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Five keys for Rangers vs. Penguins, Game 4

Winning special teams, neutral-zone battles critical for New York to even series

by Dan Rosen @drosennhl / NHL.com Senior Writer

NEW YORK -- The New York Rangers and Pittsburgh Penguins play Game 4 of their Eastern Conference First Round series at Madison Square Garden on Thursday (7 p.m. ET; CNBC, SN, TVA Sports, ROOT, MSG). The Penguins lead best-of-7 series 2-1. 

The Rangers will try to end a four-game home losing streak in the Stanley Cup Playoffs that goes back to Game 2 against the Tampa Bay Lightning in the Eastern Conference Final last season. They have scored three goals in those four games; one in the past three.

The Penguins will start rookie goalie Matt Murray for the second straight game. He made 16 saves in a 3-1 win in Game 3. Goalie Henrik Lundqvist will start for the Rangers.

Here are five keys for Game 4:

1. Special teams: The Penguins are winning the special teams battle through three games, a big reason why they're also winning the series. If it continues, the series might end sooner than most expect.

Pittsburgh is 4-for-13 on the power play and 11-for-12 with a shorthanded goal on the penalty kill. The Rangers have as many shorthanded goals (one) as they have power-play goals. New York has 14 shots on the power play, and six on six opportunities in the past two games.

Video: PIT@NYR, Gm3: Crosby redirects a feed from Kessel

The key for each team on the power play has been zone entries. The Penguins struggled with it in Game 1, but they have been much better in gaining the zone and sustaining possession and pressure in the past two games. The Rangers had no execution on their zone entries in Game 3.

"Our power play last game, other than the disallowed goal, was ineffective in a couple of areas," Rangers coach Alain Vigneault said. "Power plays and penalty killing can make a huge difference and ours need to get better."

2. Get to Murray: One of the best things the Rangers did in their 5-2 loss in Game 1 was pressure Pittsburgh goalie Jeff Zatkoff early. They had 12 shots in the first period; 11 in the first 10 minutes. It didn't work because Zatkoff made all the saves, but it was the right strategy. 

They had the wrong strategy in Game 3 against Murray. New York had only 17 shots in the game, 13 at even strength. 

"We made it too easy on [Murray] last game," Rangers forward Eric Staal said. "We're going to have to get after him."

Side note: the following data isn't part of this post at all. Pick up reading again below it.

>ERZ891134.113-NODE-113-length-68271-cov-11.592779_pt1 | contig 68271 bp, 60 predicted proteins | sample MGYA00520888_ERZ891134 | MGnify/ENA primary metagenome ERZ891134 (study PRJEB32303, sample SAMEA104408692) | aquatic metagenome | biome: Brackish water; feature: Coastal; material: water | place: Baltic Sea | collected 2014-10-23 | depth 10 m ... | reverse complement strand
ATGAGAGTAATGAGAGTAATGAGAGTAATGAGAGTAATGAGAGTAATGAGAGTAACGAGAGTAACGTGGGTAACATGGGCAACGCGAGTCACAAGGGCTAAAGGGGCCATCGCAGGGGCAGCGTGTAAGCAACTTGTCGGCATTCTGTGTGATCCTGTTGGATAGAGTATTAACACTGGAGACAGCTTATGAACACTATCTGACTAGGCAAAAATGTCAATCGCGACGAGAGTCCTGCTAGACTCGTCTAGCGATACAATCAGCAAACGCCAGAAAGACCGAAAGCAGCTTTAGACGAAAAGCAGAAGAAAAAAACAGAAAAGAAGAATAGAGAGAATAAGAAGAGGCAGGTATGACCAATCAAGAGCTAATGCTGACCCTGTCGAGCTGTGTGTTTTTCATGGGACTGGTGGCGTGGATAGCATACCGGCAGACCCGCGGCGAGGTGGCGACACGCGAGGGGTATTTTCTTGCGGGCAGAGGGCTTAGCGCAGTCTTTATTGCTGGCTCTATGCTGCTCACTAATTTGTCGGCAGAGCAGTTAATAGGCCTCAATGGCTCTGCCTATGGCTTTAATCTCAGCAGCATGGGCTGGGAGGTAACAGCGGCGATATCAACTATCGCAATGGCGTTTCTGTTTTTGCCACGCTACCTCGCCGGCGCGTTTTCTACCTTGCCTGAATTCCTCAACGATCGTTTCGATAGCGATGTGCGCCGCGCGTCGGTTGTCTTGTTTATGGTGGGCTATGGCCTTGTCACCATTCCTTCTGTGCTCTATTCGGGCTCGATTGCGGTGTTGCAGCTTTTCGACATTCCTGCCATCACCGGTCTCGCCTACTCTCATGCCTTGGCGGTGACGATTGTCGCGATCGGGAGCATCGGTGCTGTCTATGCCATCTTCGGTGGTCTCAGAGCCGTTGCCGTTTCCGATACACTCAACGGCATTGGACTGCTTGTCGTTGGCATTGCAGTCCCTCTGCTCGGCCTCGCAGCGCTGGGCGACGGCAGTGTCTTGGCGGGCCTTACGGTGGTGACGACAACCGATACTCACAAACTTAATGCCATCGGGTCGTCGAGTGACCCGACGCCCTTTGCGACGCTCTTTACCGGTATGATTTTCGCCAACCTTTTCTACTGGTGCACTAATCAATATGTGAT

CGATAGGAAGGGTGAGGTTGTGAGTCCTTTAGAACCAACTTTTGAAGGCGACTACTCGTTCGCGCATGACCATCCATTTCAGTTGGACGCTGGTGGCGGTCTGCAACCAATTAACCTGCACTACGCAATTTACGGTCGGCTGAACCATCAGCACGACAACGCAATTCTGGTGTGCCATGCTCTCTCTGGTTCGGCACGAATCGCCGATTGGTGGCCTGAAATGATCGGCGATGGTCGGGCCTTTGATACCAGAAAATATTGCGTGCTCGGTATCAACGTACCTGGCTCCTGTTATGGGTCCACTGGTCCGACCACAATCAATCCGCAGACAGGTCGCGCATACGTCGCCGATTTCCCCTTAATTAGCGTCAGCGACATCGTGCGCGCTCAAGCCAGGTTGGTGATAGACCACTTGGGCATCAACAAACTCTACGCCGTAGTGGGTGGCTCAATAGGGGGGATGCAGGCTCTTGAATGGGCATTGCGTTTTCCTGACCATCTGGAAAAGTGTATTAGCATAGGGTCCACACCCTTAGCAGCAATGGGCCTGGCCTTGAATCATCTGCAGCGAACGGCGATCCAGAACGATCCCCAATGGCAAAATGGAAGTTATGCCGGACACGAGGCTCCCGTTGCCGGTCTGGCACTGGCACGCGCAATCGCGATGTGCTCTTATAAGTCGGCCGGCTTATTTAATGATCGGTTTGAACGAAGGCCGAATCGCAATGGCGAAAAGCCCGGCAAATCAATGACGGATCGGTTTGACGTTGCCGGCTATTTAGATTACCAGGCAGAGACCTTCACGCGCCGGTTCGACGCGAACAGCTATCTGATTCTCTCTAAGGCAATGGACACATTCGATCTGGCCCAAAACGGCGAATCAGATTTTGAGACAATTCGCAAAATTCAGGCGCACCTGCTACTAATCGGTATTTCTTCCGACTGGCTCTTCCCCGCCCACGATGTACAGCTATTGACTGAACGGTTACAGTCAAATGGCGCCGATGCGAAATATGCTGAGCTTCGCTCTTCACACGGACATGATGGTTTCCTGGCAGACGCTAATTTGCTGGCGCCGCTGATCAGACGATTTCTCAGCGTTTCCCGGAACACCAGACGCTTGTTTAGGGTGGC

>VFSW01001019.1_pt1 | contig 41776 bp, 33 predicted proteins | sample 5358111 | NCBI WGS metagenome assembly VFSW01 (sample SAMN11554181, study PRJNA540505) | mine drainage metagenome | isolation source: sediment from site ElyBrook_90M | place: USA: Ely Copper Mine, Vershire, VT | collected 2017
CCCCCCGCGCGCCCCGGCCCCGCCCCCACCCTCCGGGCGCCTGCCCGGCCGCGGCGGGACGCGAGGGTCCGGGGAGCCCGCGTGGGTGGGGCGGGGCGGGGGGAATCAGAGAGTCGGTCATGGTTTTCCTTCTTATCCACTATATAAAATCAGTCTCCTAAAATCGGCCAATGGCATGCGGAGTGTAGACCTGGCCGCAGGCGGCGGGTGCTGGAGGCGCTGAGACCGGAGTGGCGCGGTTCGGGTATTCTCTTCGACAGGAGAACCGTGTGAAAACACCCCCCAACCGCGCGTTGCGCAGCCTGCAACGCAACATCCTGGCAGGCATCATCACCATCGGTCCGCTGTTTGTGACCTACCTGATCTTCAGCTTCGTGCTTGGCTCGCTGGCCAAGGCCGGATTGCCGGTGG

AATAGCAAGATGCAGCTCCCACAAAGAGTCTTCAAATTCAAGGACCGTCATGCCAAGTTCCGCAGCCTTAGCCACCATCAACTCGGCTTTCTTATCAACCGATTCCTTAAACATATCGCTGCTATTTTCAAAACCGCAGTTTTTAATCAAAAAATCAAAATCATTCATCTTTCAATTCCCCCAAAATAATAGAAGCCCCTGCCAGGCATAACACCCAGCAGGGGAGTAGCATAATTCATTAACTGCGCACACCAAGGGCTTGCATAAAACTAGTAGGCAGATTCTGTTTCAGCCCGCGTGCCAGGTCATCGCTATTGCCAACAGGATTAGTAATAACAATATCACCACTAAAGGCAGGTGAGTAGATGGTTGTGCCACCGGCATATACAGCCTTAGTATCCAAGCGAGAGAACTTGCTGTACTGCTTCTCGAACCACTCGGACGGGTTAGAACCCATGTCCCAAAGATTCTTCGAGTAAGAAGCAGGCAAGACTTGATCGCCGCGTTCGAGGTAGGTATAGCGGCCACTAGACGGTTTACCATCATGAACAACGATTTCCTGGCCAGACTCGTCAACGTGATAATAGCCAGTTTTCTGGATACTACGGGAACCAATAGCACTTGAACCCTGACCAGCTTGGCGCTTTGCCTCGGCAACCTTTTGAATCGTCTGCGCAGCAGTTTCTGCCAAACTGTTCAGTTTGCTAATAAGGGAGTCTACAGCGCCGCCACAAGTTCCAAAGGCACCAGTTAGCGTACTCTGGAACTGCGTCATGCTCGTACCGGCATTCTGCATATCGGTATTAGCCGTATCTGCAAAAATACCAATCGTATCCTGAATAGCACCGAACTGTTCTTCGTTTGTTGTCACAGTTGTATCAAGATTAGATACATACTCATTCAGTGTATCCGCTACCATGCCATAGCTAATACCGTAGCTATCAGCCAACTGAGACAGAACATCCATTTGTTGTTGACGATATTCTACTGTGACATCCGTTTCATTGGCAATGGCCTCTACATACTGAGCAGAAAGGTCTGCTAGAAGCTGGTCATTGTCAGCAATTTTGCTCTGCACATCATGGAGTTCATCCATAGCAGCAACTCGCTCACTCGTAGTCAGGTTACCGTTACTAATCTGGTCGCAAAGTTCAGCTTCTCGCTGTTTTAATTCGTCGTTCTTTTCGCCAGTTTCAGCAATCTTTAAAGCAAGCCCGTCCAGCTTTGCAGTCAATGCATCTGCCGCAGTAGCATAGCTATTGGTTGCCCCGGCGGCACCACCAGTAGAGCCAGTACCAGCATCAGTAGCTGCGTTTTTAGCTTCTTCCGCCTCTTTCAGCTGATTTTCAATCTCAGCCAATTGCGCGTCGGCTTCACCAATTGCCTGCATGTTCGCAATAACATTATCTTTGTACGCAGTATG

Video: PIT@NYR, Gm3: Murray stones Fast on the doorstep

3. The neutral zone, again: The key battle in this series is being waged in the neutral zone. The Rangers dominated the area in Game 2 and won 4-2. The Penguins adjusted, trapped and dominated the area in Game 3.

Watch the neutral zone again in Game 4. The team that wins that area of the ice might again go on to win the game.

"I think it's an important factor with both teams," Penguins defenseman Ben Lovejoy said. "They are great in transition. They have some big, fast wingers who can make defensemen uncomfortable with their speed, beat guys wide and take advantage. We want to be a difficult team to play against and turn things as quickly as possible because when we do, we have wings and some pretty quick centers who can get up the ice and make things difficult."

4. Where's Geno?: Penguins center Evgeni Malkin insists he feels good; he just hasn't looked the part in the two games he's played in the series. 

Malkin, who sat out the last 15 games of the regular season and Game 1 with an upper-body injury, was benched for the final 5:27 of Game 3. He played 13:30, the lowest ice time for him in a playoff game since 2007.

Video: PIT@NYR, Gm3: Nash opens scoring with top-shelf SHG

His poorly timed and executed pinch down from the right point on the power play directly led to Rick Nash's shorthanded goal at 39 seconds of the second period. He tripped Rangers center Derick Brassard while en route to the bench at the end of a long shift at 8:04 of the second.

Penguins coach Mike Sullivan has struggled to find the right fit for Malkin in the past two games. He'll try Chris Kunitz and Eric Fehr on his line to start Game 4. That was the line that finished Game 3 after Conor Sheary played with Malkin and Fehr at the start.

"I have more confidence right now," Malkin said. "I just have to play my game."

5. Nash knows: In Game 3, Nash was the power forward the Rangers need him to be. He has to be that in Game 4.

Not only did Nash score the shorthanded goal, but he was playing inside the dots on the rare times the Rangers had the puck. He was physical and looking to shoot. He also had three blocks.

Nash wasn't as big of a factor in Games 1 and 2 because he was on the outside too much. 

"For him to have success he has to be a power forward," Vigneault said. "Part of being a power forward is obviously being a physical presence, playing on the inside, going to the tough areas. I do think he did it last game more than he did in the first two. Our intentions are to move on, and he's gotta keep doing it."

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